Technology reduces the costs of workplace mental health, but technology and therapybots increase concerns

Technology reduces the costs of workplace mental health, but technology and therapybots increase concerns

These apps and meditation have been a hot commodity. To help ease pandemic stress, companies are offering more mental health services. The investment case gained increasing recognition even before lockdowns. According to Deloitte, studies suggest that every PS1 spend yields an average return on investment of PS5.

Virtual mental-health service providers are growing in number to meet this demand. Not only has the pandemic increased uptake but also made it more difficult to find treatment. The US regulations were eased when it was difficult to provide in-person treatment due to lockdown.

Investors are investing. Seven US-based mental health apps companies have been granted “unicorn” status. They connect users with therapists, and provide relaxation tools. Lyra is a platform that provides mental health services for workers and has raised $200m. Its valuation was $4.6 billion.

Talkspace was able to become a pure-play stock in virtual mental health when it became public in New York. It has clients like Google and Expedia. Kooth, a digital platform for mental health and wellness that was listed on the London Stock Exchange in 2013, was the first to do so.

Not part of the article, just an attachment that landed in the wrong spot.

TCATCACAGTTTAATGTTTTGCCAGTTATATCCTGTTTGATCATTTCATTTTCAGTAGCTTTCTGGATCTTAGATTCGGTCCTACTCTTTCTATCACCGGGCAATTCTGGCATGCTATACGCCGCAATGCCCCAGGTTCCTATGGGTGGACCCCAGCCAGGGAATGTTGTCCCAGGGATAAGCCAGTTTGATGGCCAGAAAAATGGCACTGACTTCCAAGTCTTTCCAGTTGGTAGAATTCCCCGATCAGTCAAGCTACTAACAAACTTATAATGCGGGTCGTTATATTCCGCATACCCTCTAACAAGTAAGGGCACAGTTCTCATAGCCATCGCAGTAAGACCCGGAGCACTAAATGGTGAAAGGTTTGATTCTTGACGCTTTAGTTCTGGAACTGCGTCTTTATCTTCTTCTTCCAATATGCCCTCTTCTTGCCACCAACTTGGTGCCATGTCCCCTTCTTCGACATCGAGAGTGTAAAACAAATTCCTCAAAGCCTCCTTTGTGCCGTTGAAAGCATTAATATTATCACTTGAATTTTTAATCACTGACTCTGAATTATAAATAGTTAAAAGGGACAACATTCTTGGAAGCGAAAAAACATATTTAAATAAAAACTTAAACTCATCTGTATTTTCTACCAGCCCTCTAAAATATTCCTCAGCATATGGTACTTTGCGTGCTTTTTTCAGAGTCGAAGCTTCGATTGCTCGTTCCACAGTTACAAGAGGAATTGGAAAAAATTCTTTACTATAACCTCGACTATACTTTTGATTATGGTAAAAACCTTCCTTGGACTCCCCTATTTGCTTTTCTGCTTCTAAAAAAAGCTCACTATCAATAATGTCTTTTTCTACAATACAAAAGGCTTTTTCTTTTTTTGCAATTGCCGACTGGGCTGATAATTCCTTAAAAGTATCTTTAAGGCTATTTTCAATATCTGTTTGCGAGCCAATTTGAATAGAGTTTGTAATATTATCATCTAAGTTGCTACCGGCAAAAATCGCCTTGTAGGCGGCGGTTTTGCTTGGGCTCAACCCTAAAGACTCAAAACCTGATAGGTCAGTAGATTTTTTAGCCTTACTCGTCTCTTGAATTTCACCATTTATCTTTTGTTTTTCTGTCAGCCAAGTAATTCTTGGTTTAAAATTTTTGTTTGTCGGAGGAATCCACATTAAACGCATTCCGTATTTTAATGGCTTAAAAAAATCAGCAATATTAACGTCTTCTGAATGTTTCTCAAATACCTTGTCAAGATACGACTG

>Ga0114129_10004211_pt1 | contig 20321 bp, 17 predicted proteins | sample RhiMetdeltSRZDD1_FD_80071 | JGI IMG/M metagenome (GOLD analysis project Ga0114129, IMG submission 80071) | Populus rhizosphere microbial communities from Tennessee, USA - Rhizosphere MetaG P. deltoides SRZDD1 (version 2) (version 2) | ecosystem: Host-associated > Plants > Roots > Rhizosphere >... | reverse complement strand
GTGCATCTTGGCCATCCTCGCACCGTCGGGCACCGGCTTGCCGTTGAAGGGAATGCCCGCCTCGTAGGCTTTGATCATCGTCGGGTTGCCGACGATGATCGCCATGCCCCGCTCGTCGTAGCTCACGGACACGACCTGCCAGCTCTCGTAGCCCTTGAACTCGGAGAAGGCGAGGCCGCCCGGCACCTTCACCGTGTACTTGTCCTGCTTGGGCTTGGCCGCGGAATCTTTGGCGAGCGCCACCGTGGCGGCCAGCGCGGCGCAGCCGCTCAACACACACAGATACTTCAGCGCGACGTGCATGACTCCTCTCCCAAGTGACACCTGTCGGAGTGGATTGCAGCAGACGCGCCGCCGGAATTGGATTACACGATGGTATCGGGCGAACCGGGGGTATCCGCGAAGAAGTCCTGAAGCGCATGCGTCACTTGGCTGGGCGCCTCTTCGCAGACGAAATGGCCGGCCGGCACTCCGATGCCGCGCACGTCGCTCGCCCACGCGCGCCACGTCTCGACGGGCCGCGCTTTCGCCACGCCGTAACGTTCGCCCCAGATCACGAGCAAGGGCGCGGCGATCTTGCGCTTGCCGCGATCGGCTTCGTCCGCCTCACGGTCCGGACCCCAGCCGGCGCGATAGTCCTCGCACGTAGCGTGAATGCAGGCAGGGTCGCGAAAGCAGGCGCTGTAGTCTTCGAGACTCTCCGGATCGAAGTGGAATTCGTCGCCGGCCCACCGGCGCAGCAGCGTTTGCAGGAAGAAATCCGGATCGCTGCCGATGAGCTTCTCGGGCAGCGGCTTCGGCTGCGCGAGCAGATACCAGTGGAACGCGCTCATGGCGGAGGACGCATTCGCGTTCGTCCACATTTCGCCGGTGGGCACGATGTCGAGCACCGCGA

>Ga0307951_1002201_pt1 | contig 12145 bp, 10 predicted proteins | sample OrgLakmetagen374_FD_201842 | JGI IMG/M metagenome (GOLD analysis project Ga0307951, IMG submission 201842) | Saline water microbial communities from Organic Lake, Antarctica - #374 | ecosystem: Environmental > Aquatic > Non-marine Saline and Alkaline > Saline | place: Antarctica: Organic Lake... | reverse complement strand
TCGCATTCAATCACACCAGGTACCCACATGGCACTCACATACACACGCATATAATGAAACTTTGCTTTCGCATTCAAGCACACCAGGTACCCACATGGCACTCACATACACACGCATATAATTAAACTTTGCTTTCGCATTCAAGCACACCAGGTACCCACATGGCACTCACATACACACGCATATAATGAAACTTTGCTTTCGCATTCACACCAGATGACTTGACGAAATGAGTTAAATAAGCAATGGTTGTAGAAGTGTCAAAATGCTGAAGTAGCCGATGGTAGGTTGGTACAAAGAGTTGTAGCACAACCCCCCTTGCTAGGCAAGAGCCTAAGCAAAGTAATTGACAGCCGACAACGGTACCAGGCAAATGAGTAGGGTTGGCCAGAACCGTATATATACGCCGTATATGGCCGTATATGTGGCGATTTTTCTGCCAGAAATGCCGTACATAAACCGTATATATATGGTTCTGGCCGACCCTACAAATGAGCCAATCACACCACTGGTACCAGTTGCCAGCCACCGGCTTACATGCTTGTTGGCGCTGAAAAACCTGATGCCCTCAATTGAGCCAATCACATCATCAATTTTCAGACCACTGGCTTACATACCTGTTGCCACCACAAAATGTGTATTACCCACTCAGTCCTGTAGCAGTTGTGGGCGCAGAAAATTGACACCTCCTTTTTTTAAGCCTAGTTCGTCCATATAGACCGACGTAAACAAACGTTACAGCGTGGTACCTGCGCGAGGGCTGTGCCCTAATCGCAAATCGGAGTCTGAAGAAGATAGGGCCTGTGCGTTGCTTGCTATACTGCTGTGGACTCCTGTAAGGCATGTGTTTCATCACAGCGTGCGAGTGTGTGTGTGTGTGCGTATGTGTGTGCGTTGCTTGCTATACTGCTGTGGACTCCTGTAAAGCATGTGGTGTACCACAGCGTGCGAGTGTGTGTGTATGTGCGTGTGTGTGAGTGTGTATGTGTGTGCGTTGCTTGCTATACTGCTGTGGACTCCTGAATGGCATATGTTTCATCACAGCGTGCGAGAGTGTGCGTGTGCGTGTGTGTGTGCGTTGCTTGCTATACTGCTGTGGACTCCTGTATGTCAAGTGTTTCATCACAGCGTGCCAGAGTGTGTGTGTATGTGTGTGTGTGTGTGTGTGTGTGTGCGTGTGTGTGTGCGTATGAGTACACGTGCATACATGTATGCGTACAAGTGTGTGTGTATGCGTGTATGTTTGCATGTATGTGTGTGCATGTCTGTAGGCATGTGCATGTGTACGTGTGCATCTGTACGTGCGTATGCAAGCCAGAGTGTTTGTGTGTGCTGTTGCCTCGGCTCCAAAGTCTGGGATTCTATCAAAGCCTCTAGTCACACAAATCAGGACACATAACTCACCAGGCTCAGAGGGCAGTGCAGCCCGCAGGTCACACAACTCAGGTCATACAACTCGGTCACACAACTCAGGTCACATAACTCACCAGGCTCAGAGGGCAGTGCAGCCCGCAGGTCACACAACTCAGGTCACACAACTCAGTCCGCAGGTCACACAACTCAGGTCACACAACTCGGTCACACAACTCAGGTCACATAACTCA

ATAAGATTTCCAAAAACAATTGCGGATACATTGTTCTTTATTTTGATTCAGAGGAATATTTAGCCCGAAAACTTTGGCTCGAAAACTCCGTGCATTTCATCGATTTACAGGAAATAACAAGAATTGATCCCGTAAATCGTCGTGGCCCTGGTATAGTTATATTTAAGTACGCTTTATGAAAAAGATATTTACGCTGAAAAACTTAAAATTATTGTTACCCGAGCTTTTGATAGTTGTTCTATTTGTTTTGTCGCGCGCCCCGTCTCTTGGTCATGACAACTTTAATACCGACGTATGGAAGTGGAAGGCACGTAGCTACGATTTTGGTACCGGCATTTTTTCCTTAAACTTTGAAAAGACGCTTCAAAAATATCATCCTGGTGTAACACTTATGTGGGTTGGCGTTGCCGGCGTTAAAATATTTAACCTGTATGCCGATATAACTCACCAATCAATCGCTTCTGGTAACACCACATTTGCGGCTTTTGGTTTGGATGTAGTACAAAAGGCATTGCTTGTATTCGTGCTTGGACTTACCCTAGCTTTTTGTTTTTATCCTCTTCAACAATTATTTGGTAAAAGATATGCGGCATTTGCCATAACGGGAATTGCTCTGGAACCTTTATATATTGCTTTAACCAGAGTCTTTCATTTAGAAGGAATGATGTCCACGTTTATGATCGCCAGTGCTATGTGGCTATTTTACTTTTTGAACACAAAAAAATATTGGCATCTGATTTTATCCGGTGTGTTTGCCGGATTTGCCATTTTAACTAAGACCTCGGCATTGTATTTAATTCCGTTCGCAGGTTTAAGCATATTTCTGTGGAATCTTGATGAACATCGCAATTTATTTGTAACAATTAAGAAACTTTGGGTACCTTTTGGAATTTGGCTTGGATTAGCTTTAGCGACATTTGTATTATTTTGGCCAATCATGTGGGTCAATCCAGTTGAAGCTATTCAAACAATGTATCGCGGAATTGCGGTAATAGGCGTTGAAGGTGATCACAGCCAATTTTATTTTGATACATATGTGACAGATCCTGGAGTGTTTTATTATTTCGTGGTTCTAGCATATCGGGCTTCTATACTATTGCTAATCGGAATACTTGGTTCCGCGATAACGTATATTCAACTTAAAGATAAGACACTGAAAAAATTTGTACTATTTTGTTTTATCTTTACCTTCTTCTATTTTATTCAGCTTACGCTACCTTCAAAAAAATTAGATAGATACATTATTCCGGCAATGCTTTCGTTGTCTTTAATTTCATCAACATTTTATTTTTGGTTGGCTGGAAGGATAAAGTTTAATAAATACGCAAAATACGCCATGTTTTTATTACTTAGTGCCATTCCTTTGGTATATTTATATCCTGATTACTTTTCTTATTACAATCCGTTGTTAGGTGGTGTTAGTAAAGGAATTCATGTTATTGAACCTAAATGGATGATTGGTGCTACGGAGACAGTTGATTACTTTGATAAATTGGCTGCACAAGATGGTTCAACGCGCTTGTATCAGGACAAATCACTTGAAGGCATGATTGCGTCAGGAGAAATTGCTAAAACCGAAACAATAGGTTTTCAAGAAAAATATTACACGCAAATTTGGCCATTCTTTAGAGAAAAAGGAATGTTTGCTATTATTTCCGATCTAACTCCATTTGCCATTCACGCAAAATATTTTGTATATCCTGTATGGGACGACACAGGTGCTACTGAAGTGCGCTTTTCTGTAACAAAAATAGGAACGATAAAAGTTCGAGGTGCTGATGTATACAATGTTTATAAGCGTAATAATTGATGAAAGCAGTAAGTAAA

Valuations could be affected by competition. Recent declines in shares of Teladoc Health, a leader in telehealth and Boston-based Amwell are evidence that the sector is facing competition. Stocks were affected by the May news that Amazon and Walmart were expanding their sector.

It is difficult to prove effectiveness. User engagement is low even for well-known apps. Experts have concerns about online therapy being used for minor mental problems. Although talking with a therapist via video is similar to meeting in person, text messaging can be more difficult than seeing them face-to-face. Text messages may also suffer from visual cues being lost and time delays. It is a radical move to substitute a therapist with a robot, although Woebot (a company founded by Stanford psychologists, AI experts and AI specialists) can provide evidence that its bots have formed a therapeutic relationship.

Employers would be reluctant to allow fully-automated treatment of their most difficult staff members.

Tech industry has a right to view mental health as an area that is ripe for disruption. There is a huge unmet demand. Only half of those with mental illness receive treatment in the United States and UK. There is huge potential for technology to make it more affordable.

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Publited at Sun, 18 July 2021 06:00.07 +0000

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